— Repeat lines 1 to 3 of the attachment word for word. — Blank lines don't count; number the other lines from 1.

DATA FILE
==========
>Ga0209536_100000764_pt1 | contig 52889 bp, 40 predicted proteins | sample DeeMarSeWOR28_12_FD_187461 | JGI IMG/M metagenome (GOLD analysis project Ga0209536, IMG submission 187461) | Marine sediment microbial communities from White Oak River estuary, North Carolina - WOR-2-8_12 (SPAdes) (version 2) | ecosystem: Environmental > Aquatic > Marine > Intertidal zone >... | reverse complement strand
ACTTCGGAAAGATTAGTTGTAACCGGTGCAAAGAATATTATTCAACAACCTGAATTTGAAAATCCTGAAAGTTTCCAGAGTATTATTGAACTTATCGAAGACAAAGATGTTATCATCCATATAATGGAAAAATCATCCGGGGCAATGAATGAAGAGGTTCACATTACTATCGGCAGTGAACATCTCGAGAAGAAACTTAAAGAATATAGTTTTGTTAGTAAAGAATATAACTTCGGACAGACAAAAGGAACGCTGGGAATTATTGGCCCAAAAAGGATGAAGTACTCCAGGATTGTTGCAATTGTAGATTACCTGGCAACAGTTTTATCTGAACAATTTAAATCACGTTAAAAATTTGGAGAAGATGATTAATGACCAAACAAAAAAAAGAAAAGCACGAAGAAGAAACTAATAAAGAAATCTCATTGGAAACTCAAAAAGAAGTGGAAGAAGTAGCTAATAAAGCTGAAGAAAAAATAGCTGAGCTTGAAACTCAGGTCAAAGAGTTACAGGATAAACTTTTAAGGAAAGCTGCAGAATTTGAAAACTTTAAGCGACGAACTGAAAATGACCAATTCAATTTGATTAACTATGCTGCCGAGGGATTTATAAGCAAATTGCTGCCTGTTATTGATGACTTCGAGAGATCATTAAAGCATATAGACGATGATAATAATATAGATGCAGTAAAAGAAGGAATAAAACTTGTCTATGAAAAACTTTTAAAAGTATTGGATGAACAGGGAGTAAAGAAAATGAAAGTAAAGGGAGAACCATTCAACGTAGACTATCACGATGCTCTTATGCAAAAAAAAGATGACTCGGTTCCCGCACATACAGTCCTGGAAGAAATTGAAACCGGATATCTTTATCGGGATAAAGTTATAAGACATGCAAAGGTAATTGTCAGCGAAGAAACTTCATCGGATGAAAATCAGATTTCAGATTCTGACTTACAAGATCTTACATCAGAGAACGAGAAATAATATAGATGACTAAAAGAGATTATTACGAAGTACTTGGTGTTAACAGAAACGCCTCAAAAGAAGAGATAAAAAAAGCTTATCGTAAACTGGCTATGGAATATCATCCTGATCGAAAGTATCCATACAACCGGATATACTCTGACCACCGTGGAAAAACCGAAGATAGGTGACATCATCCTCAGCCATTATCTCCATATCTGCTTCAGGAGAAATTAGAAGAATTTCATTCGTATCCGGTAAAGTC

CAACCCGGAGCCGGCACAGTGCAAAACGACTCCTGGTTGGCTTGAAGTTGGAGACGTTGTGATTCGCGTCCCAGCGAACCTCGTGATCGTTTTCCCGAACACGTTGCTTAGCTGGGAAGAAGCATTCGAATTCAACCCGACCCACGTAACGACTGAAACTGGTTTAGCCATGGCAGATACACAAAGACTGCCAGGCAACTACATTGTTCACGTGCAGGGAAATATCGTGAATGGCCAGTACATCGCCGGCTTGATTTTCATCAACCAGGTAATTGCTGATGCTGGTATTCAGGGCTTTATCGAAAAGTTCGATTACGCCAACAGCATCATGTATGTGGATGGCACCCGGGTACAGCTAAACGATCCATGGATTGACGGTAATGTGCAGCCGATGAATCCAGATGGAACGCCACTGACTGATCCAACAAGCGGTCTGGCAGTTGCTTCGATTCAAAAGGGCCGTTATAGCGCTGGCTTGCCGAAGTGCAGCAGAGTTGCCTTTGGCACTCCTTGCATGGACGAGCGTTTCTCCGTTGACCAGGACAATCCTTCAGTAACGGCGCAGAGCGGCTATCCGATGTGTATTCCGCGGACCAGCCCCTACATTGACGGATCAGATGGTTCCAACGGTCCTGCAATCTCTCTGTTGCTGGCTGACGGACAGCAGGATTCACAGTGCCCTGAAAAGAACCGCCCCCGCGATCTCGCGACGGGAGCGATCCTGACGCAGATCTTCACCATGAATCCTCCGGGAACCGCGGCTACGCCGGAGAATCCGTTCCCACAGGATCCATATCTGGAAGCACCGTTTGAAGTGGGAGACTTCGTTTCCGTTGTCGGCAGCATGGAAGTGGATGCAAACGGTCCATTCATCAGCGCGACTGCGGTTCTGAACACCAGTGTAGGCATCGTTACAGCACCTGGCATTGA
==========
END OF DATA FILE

>Ga0209536_100000764_pt1 | contig 52889 bp, 40 predicted proteins | sample DeeMarSeWOR28_12_FD_187461 | JGI IMG/M metagenome (GOLD analysis project Ga0209536, IMG submission 187461) | Marine sediment microbial communities from White Oak River estuary, North Carolina - WOR-2-8_12 (SPAdes) (version 2) | ecosystem: Environmental > Aquatic > Marine > Intertidal zone >... | reverse complement strand
ACTTCGGAAAGATTAGTTGTAACCGGTGCAAAGAATATTATTCAACAACCTGAATTTGAAAATCCTGAAAGTTTCCAGAGTATTATTGAACTTATCGAAGACAAAGATGTTATCATCCATATAATGGAAAAATCATCCGGGGCAATGAATGAAGAGGTTCACATTACTATCGGCAGTGAACATCTCGAGAAGAAACTTAAAGAATATAGTTTTGTTAGTAAAGAATATAACTTCGGACAGACAAAAGGAACGCTGGGAATTATTGGCCCAAAAAGGATGAAGTACTCCAGGATTGTTGCAATTGTAGATTACCTGGCAACAGTTTTATCTGAACAATTTAAATCACGTTAAAAATTTGGAGAAGATGATTAATGACCAAACAAAAAAAAGAAAAGCACGAAGAAGAAACTAATAAAGAAATCTCATTGGAAACTCAAAAAGAAGTGGAAGAAGTAGCTAATAAAGCTGAAGAAAAAATAGCTGAGCTTGAAACTCAGGTCAAAGAGTTACAGGATAAACTTTTAAGGAAAGCTGCAGAATTTGAAAACTTTAAGCGACGAACTGAAAATGACCAATTCAATTTGATTAACTATGCTGCCGAGGGATTTATAAGCAAATTGCTGCCTGTTATTGATGACTTCGAGAGATCATTAAAGCATATAGACGATGATAATAATATAGATGCAGTAAAAGAAGGAATAAAACTTGTCTATGAAAAACTTTTAAAAGTATTGGATGAACAGGGAGTAAAGAAAATGAAAGTAAAGGGAGAACCATTCAACGTAGACTATCACGATGCTCTTATGCAAAAAAAAGATGACTCGGTTCCCGCACATACAGTCCTGGAAGAAATTGAAACCGGATATCTTTATCGGGATAAAGTTATAAGACATGCAAAGGTAATTGTCAGCGAAGAAACTTCATCGGATGAAAATCAGATTTCAGATTCTGACTTACAAGATCTTACATCAGAGAACGAGAAATAATATAGATGACTAAAAGAGATTATTACGAAGTACTTGGTGTTAACAGAAACGCCTCAAAAGAAGAGATAAAAAAAGCTTATCGTAAACTGGCTATGGAATATCATCCTGATCGAAAGTATCCATACAACCGGATATACTCTGACCACCGTGGAAAAACCGAAGATAGGTGACATCATCCTCAGCCATTATCTCCATATCTGCTTCAGGAGAAATTAGAAGAATTTCATTCGTATCCGGTAAAGTC

CAACCCGGAGCCGGCACAGTGCAAAACGACTCCTGGTTGGCTTGAAGTTGGAGACGTTGTGATTCGCGTCCCAGCGAACCTCGTGATCGTTTTCCCGAACACGTTGCTTAGCTGGGAAGAAGCATTCGAATTCAACCCGACCCACGTAACGACTGAAACTGGTTTAGCCATGGCAGATACACAAAGACTGCCAGGCAACTACATTGTTCACGTGCAGGGAAATATCGTGAATGGCCAGTACATCGCCGGCTTGATTTTCATCAACCAGGTAATTGCTGATGCTGGTATTCAGGGCTTTATCGAAAAGTTCGATTACGCCAACAGCATCATGTATGTGGATGGCACCCGGGTACAGCTAAACGATCCATGGATTGACGGTAATGTGCAGCCGATGAATCCAGATGGAACGCCACTGACTGATCCAACAAGCGGTCTGGCAGTTGCTTCGATTCAAAAGGGCCGTTATAGCGCTGGCTTGCCGAAGTGCAGCAGAGTTGCCTTTGGCACTCCTTGCATGGACGAGCGTTTCTCCGTTGACCAGGACAATCCTTCAGTAACGGCGCAGAGCGGCTATCCGATGTGTATTCCGCGGACCAGCCCCTACATTGACGGATCAGATGGTTCCAACGGTCCTGCAATCTCTCTGTTGCTGGCTGACGGACAGCAGGATTCACAGTGCCCTGAAAAGAACCGCCCCCGCGATCTCGCGACGGGAGCGATCCTGACGCAGATCTTCACCATGAATCCTCCGGGAACCGCGGCTACGCCGGAGAATCCGTTCCCACAGGATCCATATCTGGAAGCACCGTTTGAAGTGGGAGACTTCGTTTCCGTTGTCGGCAGCATGGAAGTGGATGCAAACGGTCCATTCATCAGCGCGACTGCGGTTCTGAACACCAGTGTAGGCATCGTTACAGCACCTGGCATTGA